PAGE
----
It is (and will continue to be) a gathering together of some of the more acute and informative of the millions of words that are being provoked by his end of days ... in the hope that they will not be ignored or forgotten too soon. Johnson has always looked dangerous to me, and to many others - even including my local Member of Parliament, who went on to serve in his government. And he has he always looked like a fool. Dangerous Fools in power can be lethal. And, when caught and ejected, they don't always slink off to die in a ditch. To save the day.

 

Donald Trump has so corrupted American politics that his return to the White House is still a dread possibility. With a Tory Party almost as degenerate and clueless as the the Republican Party, with a catalogue of global crises growing exponentially, with Britain collapsing under the strain of it all, an ageing Boris could one day return from the wilderness, just like his ageing hero, Winston Churchill. To save the day.

 

It is not by chance that Boris Johnson wrote The Churchill Factor, a self-advertising memorial to the great leader. His hagiographic book is a vain attempt to place them beside each other on the page, to point out their evident similarities, in personality and stature, however delusional that might seem to the rest of the world.  In his book Boris praises Great British bulldog thus:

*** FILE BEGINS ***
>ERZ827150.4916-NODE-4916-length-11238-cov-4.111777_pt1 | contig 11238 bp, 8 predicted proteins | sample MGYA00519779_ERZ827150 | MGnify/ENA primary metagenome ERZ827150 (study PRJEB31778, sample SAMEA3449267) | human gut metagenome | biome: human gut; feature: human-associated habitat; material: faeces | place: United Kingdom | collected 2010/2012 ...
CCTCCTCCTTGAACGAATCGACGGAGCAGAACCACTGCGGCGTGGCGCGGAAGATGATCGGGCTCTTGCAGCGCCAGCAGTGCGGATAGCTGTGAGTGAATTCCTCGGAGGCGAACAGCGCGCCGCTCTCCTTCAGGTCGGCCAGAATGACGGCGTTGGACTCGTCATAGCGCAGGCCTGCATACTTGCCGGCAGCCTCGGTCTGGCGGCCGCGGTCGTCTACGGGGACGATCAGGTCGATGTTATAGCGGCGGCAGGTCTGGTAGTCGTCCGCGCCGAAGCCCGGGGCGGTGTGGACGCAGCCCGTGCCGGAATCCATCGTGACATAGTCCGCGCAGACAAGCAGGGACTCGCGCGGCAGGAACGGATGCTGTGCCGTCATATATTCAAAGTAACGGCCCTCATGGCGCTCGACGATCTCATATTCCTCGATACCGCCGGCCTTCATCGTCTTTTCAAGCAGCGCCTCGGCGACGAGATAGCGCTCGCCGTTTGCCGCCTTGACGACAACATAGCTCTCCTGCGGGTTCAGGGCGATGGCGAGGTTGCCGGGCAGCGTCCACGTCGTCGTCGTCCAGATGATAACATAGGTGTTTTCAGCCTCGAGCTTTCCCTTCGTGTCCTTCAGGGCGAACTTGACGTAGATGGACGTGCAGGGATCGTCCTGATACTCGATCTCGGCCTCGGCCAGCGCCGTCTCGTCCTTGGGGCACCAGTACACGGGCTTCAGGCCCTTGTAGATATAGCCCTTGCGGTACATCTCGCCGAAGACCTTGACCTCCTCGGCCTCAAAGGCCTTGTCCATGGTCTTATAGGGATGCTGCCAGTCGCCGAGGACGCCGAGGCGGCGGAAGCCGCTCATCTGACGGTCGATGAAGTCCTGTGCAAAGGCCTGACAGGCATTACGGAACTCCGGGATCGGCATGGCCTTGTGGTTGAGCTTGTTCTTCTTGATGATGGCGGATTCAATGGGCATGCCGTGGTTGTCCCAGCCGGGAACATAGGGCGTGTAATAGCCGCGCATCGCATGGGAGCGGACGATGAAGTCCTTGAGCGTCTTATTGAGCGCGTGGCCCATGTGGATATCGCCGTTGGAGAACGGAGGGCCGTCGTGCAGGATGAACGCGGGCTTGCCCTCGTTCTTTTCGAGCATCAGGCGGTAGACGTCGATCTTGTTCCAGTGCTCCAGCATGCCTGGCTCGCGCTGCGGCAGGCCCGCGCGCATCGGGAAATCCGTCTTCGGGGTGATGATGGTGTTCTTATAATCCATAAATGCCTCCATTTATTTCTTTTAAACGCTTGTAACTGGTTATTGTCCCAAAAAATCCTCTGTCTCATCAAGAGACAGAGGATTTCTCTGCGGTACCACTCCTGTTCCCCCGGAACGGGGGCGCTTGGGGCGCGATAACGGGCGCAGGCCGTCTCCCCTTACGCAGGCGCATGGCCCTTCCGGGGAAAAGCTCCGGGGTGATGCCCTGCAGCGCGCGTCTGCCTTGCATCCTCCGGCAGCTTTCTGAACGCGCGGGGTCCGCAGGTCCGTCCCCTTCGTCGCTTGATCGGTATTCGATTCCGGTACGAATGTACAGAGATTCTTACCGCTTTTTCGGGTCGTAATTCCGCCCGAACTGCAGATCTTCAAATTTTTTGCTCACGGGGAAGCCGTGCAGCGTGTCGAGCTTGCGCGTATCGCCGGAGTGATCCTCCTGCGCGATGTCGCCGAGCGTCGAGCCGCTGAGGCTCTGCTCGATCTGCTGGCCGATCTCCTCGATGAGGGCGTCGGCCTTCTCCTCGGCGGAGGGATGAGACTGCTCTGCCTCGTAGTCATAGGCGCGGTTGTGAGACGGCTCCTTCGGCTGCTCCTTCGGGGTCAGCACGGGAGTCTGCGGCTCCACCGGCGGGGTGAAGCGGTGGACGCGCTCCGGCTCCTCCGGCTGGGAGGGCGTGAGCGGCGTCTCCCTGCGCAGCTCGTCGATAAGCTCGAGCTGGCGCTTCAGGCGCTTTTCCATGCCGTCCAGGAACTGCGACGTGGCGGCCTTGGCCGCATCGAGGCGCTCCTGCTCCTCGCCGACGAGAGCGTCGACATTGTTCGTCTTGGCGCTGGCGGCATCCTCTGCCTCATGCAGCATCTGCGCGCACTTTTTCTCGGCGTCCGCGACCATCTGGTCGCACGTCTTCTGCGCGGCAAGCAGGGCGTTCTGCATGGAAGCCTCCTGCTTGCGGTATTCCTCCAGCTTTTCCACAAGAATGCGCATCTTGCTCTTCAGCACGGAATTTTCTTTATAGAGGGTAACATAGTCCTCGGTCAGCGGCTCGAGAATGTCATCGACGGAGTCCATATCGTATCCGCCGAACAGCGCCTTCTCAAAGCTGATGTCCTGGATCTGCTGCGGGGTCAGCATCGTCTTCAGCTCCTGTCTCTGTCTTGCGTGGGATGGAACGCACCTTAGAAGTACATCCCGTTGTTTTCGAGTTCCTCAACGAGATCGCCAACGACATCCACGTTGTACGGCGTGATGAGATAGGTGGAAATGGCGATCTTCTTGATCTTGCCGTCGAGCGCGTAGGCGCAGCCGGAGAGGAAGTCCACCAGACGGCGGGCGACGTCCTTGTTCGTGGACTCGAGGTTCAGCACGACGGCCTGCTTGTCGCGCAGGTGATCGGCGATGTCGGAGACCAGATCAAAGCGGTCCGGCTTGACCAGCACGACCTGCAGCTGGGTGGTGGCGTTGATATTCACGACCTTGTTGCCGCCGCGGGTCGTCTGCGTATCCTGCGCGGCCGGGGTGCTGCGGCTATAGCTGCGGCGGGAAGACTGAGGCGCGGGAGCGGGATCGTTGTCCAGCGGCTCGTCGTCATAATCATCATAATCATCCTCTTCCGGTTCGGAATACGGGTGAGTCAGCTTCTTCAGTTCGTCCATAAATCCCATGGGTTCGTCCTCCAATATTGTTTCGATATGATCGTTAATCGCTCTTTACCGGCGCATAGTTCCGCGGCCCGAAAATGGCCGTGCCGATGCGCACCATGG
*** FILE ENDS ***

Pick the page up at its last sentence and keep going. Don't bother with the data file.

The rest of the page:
"Churchill matters today because he saved our civilisation. And the important point is that only he could have done it. He is the resounding human rebuttal to all Marxist historians who think that history is the story of vast and impersonal economic forces. The point of The Churchill Factor is that one man can make all the difference. Time and again in his seven decades in public life we can see the impact of his personality on the world, and on events - far more than are now widely remembered."